It went well, I think. I – along with the other DJs in the competition – owe some thanks to the guys at Boxcar Management for putting on a great event. Lots of people came out, and it was a great time.
Live footage of my set:
(SPOILER: the camera never turns away from the goofy looking DJ guy)
… and a recreation of the set on Mixcloud:
(I forgot to record the set at the event itself, but based on what I remembered about the set and the live footage I could recreate the set pretty well.)
Anyways, yeah. As promised, here’s this week’s tutorial, on warping tracks in a way that will make your DJ life more convenient:
See you next week! Leave some comments if you have any questions!
For those of you who are following along, we are in week 2 of the saga entitled “Clint Learns To Be a Laptop DJ OR ELSE” due to my impulsive and possibly insane entry into a local DJing competition despite my lack of any DJing experience.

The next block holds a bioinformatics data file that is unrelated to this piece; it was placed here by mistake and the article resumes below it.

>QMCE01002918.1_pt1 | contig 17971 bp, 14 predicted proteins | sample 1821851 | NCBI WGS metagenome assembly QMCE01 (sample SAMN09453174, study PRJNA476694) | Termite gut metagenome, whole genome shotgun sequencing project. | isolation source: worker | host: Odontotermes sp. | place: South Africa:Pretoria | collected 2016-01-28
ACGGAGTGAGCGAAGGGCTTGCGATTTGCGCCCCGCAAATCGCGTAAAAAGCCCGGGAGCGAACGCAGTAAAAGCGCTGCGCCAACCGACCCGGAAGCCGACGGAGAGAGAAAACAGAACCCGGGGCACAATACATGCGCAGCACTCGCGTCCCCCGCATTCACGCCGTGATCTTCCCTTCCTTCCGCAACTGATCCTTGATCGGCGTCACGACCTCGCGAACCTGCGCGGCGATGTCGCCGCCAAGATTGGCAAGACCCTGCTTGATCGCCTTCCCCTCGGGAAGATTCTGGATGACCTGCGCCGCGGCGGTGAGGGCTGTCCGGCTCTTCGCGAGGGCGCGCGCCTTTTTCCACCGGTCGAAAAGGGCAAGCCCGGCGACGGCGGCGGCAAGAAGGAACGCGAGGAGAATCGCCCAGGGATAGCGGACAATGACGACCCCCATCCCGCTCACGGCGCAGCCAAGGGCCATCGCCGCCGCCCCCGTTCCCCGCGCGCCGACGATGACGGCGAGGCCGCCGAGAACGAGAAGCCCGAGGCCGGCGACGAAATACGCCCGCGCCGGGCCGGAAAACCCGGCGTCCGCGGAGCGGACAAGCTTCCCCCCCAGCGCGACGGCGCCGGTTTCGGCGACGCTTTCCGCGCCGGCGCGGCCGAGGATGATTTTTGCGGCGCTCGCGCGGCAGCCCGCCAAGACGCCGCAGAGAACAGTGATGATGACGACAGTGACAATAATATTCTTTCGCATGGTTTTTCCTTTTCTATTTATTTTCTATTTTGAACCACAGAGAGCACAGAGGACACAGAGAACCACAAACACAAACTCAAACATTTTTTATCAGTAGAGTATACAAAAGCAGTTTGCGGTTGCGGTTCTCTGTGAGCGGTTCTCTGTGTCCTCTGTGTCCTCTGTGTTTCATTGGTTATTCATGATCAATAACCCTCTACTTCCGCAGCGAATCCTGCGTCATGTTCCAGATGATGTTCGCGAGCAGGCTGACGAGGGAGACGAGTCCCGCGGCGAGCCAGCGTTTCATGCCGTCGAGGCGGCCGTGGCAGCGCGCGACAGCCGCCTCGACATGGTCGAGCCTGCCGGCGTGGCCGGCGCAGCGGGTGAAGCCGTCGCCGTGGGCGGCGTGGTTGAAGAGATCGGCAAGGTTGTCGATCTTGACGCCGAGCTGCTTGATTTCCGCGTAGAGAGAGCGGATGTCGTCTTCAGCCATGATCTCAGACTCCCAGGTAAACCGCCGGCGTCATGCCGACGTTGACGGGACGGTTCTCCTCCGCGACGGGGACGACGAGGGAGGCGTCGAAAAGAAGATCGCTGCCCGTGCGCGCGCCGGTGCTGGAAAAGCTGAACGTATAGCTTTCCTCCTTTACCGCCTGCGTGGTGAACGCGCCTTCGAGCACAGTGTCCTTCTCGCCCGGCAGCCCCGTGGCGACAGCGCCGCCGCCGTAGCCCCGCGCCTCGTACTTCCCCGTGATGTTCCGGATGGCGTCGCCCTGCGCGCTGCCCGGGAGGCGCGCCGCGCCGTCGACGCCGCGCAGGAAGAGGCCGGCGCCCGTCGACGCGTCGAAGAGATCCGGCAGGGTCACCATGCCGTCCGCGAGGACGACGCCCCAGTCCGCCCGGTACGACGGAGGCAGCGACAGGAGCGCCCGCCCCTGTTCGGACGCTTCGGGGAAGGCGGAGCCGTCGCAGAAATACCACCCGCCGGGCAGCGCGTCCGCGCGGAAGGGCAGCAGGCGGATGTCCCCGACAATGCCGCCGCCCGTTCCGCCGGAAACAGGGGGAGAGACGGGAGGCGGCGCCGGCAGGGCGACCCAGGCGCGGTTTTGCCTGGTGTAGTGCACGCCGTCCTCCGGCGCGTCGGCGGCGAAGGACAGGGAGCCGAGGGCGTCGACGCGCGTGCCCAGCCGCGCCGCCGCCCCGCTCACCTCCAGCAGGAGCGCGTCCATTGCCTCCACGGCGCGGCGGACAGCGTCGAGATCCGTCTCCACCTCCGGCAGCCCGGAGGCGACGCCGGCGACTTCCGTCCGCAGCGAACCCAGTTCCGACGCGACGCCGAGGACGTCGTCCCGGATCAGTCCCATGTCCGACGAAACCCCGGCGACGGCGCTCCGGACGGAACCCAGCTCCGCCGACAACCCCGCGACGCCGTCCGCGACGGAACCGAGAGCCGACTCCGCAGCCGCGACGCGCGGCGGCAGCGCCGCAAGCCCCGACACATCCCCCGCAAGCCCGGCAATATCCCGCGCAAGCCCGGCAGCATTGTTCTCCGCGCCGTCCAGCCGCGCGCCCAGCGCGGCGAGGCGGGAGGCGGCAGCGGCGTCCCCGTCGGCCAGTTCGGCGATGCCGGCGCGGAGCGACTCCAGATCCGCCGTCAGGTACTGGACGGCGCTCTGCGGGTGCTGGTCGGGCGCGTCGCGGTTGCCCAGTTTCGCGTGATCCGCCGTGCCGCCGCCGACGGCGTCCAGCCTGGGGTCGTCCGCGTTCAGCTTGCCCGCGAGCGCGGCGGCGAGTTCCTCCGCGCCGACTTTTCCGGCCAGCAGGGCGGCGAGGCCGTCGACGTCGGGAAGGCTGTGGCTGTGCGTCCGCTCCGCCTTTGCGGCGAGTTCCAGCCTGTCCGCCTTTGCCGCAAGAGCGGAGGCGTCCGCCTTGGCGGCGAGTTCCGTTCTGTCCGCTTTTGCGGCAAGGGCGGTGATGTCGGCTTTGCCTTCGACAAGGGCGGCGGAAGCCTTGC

As you may remember, last week I was frantically watching and rewatching DJ tutorials from Abletonlife.com. UPDATE: At this point I feel like I am ready to perform, the internet saved the day again! YAY CLOUD
I wanted to discuss my DJ setup a bit. I’m using a PC laptop and an Akai APC40 controller… I’ve taken on a lot of the points that Ryan from Abletonlife recommended, and I’ve also gone and created my own custom DJ FX rack for this performance. Check out the video below (18 min) to see how it all works: